I Didn’t Break the Lamp: Interview with Sam Fleming

Today, we’re chatting with author Sam Fleming, who has a story in I Didn’t Break the Lamp!

DV: Tell us a bit about yourself!

Sam Fleming: I was born and raised in Scotland, spent almost two decades in various parts of England, and now live in a house built 130 years ago, along with my partner, my dog–an obstinate husky known as Floof–and Fingal, Shackleton, Max, Peregrine, Blackbird, Thokk, and Emily, who are all bicycles. I’m a multivariate egregore stacked up inside a human meat trenchcoat trying their best to pass well enough to avoid making people run screaming, and a highly trained scientist with a mutant brain who is employed to crack tough problems and negotiate complex solutions in the name of saving the world. I was on the British Junior Olympic archery squad until I damaged this entropic bag of bones and juices falling off a mountain. The armed services refused me admission when I was eleven years old and almost every year of asking thereafter. For a few years in the late nineties, I spent a lot of my time scaring fake Satanists away from an Oxfordshire stone circle. I collect fountain pen ink and hate having my hair cut. Some or all of the above may resemble the truth.

DV: What inspired you to write “Ludwig” for I Didn’t Break the Lamp?

SF: My first story for which an editor was prepared to pay, “What The Water Gave Her” in the Fish anthology from Dagan Books, was full of imaginary beings, all of them sea creatures. I had a story in Apex Magazine, which ended up in the Best of Apex Magazine Volume 1, in which there was an imaginary friend called Hedron. I love writing about them, and I love the ambiguity inherent in their existence. Are they real? What would it mean if they were? What does “real” mean? Something I randomly said in a conversation with a friend many many years ago has always stuck with me: “There are only two of us here, this is consensus reality.” So much of what we experience is generated inside the brain, and not all brains are the same. My own perception is somewhat awry and it’s impossible for me to step completely outside that frame of reference. I love having an excuse to show what the view is like from here.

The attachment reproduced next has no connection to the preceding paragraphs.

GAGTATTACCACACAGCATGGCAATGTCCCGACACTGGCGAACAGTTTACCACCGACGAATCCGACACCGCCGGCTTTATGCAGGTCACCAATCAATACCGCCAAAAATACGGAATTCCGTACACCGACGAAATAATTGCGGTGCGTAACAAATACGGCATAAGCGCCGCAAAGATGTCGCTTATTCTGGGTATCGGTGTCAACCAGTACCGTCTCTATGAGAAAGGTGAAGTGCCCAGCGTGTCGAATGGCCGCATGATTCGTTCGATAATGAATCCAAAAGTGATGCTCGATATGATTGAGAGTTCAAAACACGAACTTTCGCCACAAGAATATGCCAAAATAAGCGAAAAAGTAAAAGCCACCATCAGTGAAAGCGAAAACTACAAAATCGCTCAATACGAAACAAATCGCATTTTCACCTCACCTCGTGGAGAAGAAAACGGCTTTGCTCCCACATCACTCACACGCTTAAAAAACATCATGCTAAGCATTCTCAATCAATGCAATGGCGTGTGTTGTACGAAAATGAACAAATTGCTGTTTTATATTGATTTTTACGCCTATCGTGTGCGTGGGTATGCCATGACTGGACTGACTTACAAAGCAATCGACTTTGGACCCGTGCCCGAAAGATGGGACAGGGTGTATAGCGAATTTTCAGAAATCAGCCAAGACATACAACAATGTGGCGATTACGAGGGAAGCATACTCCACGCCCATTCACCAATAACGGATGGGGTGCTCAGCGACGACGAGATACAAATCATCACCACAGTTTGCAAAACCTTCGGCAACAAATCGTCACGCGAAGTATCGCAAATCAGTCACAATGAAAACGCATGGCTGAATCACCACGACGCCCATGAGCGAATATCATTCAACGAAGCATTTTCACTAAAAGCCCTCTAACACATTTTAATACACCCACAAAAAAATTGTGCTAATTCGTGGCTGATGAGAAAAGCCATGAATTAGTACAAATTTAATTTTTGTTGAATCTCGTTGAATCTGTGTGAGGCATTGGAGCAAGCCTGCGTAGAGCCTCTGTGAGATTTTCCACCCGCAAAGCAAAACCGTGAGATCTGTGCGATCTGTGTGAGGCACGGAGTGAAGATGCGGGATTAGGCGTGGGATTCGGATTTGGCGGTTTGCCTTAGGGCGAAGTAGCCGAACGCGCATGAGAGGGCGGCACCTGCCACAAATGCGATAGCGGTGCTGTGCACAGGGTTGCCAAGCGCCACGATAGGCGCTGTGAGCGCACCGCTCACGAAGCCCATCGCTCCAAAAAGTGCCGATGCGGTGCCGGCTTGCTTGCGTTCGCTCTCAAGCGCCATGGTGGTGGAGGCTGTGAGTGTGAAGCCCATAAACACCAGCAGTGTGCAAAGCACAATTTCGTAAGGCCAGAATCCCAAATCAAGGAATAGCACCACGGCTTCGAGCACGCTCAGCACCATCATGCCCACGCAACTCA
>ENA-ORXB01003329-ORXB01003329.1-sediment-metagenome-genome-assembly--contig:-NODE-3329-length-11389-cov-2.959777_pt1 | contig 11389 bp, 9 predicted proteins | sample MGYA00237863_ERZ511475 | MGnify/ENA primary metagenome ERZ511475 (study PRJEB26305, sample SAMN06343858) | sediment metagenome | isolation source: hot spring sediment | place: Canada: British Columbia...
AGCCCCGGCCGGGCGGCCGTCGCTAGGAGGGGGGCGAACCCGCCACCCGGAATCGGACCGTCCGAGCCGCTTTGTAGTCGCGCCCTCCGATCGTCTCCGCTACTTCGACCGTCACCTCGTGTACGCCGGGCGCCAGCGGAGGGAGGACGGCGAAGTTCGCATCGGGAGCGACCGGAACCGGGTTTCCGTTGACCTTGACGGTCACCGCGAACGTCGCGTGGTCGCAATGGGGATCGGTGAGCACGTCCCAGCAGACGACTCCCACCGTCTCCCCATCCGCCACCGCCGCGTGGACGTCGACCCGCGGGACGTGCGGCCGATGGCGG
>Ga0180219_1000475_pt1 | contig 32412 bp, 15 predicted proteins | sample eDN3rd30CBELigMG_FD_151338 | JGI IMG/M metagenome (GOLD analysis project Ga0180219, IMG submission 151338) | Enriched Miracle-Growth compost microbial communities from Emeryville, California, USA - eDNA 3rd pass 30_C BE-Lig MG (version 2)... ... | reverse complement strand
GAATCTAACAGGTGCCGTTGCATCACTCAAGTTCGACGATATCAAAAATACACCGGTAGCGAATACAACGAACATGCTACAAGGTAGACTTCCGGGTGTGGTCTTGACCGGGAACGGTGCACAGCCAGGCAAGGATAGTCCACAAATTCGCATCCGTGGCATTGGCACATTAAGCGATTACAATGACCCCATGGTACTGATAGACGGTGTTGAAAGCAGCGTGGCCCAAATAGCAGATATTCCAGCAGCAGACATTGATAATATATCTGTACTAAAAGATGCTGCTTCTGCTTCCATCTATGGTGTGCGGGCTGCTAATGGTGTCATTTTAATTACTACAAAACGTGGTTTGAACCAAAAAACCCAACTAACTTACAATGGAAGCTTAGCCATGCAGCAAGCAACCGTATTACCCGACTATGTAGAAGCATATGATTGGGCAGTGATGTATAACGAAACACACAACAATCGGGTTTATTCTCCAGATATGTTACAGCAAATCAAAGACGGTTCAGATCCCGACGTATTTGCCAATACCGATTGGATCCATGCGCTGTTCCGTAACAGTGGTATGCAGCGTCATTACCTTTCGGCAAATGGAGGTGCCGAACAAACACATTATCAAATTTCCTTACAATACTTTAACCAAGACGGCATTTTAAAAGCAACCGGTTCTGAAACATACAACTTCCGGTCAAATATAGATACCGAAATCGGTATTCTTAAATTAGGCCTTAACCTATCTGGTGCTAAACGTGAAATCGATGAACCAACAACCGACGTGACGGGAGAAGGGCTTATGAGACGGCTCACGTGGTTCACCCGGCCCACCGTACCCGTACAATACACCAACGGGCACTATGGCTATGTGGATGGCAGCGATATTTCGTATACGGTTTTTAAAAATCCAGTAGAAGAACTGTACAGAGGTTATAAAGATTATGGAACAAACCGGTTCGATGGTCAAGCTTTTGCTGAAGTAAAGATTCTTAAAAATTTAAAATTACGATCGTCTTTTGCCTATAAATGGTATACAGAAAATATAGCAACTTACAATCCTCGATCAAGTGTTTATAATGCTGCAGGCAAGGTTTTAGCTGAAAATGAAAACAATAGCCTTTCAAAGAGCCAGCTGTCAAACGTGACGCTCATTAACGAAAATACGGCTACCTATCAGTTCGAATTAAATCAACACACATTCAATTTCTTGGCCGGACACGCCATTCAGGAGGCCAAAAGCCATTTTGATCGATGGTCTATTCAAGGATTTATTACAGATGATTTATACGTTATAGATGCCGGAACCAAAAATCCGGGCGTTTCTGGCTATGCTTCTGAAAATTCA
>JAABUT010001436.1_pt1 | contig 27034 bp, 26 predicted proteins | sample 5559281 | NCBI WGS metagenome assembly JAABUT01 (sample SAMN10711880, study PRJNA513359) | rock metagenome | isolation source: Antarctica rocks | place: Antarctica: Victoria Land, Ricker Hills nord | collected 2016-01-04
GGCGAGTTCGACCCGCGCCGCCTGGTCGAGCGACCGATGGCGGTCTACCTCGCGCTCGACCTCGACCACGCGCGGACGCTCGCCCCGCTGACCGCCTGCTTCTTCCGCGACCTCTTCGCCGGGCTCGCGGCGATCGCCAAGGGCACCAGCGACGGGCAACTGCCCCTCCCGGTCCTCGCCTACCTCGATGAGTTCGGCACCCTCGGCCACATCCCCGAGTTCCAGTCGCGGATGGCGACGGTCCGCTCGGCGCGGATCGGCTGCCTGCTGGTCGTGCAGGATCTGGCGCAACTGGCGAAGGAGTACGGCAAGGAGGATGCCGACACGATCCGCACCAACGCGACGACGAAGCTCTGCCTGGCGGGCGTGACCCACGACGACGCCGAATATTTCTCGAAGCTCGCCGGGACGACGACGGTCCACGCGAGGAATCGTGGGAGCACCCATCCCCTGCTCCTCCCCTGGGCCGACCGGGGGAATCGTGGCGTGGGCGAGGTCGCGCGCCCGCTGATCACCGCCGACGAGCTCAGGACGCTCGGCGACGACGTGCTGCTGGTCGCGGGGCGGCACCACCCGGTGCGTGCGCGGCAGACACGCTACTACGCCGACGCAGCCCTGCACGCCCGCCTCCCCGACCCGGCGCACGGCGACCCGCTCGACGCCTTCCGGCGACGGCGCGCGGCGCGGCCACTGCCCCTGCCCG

“Ludwig” almost wrote itself in response to the prompt. A call for stories about imaginary friends! I couldn’t resist. There were a lot of little bits and pieces of things I’d stashed away in the back of my head, all swarming around in search of a tale to inhabit. I’ve been fascinated by the idea of felt presence since I first read about Shackleton’s epic crossing to the Stromness whaling station. Several years ago, I participated in a scientific study about imaginary friends, because they’ve been a big part of my life and formative experiences, and I suppose it continues to niggle that somewhere my experiences with such things are recorded in fairly comprehensive detail. Mad scientists … not so much, because I know plenty of scientists and not one of them is “mad” in the stereotypical sense of cackling “It’s ALIVE!” during thunderstorms, but shove an academic title on a villain and Bob’s your estranged relative.

DV: Your descriptions of the titular character, Ludwig, are both vivid and surreal. Did you have a visual inspiration for Ludwig, or was he concocted solely from your imagination?

SF: I’m synaesthetic. My senses are all cross wired into each other and especially my proprioception, which is the sense that tells you where your body is in space without you having to look. A lot of my descriptions are surreal, because I’m reverse engineering what I think might resonate with other people but keeping a certain synaesthetic gloss. As for Ludwig in particular, I first saw a short video of a featherstar on twitter a couple of years ago and was utterly mesmerised (you can see it here https://www.youtube.com/watch?v=rRej1VKDgcE, and there’s another good one here https://www.youtube.com/watch?v=OyketlthVWg). I’m not sure I could ever invent something that is weirder than creatures that already exist in the ocean. My first degree was in marine science, and I’ve done my fair share of peering at sea beasts, but I’ve never seen anything move like that, and dearly hope to see one in the flesh one day. I merely added the light and colour that, for me, inhabit that movement. And a bunch of extra arms.